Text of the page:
Finally, the first domino of the MLB offseason has fallen. After the Marlins traded Dee Gordon to the Mariners for a bunch of prospects, it seemed like only a matter of time before the floodgates opened. Well, they have, as the Anaheim Angels have signed Japanese superstar Shohei Ohtani just a day after Gordon was traded. Ohtani is probably the most intriguing player to come out of Japan since Ichiro mainly because of the prospect of his being a 2-way player. Not only can he hit 100 mph with his fastball on the mound, but he is also very capable of hitting a baseball a very long way.
Ohtani has been a professional baseball player for the Hokkaido Nippon Ham Fighters in the Japan Pacific League since he was 18 years old. When he wasn’t pitching, he was playing the outfield there. His best all-around season was easily his 2016 season, as he hit .322 with 22 home runs and 67 RBI, while on the mound he went 10-4 with a 1.86 ERA and struck out 174 batters over 140 innings. So naturally, when it was made public that he had intentions to play overseas in the United States, Major League Baseball got interested.
It was a very interesting signing process, as Ohtani would tell several high profile teams that he didn’t want to play for them, most notably the Red Sox, Yankees, and Twins, all of whom made the postseason in 2017. He even put the Phillies in a bodybag with this comment.
There was some backlash from fans and some members of the media, many of whom criticized Ohtani for being arrogant and seeming to not care so much about winning. Eventually, he narrowed his list down to 7 teams: the Angels, Mariners, Padres, Dodgers, Cubs, Rangers, and Giants. Last I had heard, it appeared that the Mariners were the frontrunners to acquire the talented star, which didn’t surprise me as the Mariners had always been a preferred destination for Japanese players, as it is the closest team to their home country (Ichiro and Kenji Johjima come to mind as well as a few others whose names I’m spacing on). This was as recently as Friday morning, just hours before it was reported he was signing with Anaheim.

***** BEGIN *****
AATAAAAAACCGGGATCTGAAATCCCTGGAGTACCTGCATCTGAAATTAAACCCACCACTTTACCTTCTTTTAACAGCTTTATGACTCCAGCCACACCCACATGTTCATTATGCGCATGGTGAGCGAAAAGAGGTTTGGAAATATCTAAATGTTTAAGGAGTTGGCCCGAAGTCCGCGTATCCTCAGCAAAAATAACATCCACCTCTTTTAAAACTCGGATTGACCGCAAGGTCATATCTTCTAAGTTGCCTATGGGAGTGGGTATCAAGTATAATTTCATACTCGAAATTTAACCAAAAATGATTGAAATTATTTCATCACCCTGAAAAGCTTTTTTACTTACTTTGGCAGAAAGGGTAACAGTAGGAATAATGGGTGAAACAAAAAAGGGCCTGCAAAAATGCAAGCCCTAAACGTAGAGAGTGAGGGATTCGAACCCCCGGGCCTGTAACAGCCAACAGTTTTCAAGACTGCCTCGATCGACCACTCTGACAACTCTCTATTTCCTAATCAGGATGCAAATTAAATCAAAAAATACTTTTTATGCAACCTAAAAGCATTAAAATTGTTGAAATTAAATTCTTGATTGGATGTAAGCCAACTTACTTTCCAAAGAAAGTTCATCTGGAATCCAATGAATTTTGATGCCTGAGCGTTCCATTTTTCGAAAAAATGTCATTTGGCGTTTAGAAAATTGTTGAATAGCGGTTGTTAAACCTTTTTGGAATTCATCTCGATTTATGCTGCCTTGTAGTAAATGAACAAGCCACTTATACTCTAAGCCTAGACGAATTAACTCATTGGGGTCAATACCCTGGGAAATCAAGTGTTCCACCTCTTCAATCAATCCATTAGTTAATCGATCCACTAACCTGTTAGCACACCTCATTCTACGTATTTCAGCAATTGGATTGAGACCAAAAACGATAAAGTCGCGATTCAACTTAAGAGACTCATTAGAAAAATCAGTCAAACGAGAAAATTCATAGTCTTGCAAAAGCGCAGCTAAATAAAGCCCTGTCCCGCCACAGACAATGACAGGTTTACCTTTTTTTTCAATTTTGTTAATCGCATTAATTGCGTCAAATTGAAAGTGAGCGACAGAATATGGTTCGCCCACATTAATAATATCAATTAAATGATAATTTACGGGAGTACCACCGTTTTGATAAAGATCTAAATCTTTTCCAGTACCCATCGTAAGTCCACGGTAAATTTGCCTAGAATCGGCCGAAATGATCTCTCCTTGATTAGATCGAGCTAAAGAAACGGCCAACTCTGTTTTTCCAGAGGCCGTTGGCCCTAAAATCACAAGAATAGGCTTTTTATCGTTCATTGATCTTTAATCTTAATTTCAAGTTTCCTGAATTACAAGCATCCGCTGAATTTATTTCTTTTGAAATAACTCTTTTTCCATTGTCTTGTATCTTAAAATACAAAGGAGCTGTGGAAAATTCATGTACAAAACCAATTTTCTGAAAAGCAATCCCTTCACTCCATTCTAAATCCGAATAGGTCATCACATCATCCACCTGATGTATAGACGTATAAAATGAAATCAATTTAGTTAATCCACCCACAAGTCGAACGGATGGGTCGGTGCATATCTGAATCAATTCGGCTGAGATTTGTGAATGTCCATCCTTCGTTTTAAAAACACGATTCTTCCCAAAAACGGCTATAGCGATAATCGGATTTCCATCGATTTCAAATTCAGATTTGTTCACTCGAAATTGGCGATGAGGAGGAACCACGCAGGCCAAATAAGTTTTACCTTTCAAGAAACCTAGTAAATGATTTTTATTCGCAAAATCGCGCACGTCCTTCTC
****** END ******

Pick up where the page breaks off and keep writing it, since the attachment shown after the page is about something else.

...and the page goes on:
Earlier Friday afternoon, Ohtani had made his decision and will be signing with the Anaheim Angels (I refuse to call them the Los Angeles Angels of Anaheim after all these years because that’s stupid. They’re in Anaheim. They’ve been called the Anaheim Angels. What’s the point of putting Los Angeles in front?). Reportedly one of the deal makers for Ohtani was a Facetime call with Angels superstar outfielder Mike Trout, who couldn’t meet in person because his wedding is today. It’s unknown what Trout said, but it must have been really convincing because the Angels were never really considered to be favorites to land Ohtani. The most in international bonus money they can offer is around $2.3 million, which is significantly less than what the Mariners and Rangers could have offered. Ohtani’s booking fee is less than the likes of Daisuke Matsuzaka and Yu Darvish, luckily for the Angels, as it’s only around $20 million, whereas the former two had booking fees of around $50 million each. As of right now, we don’t know what his actual contract is going to be, but I doubt it’s going to be anywhere near what other Japanese superstars have gotten based on the most recent CBA.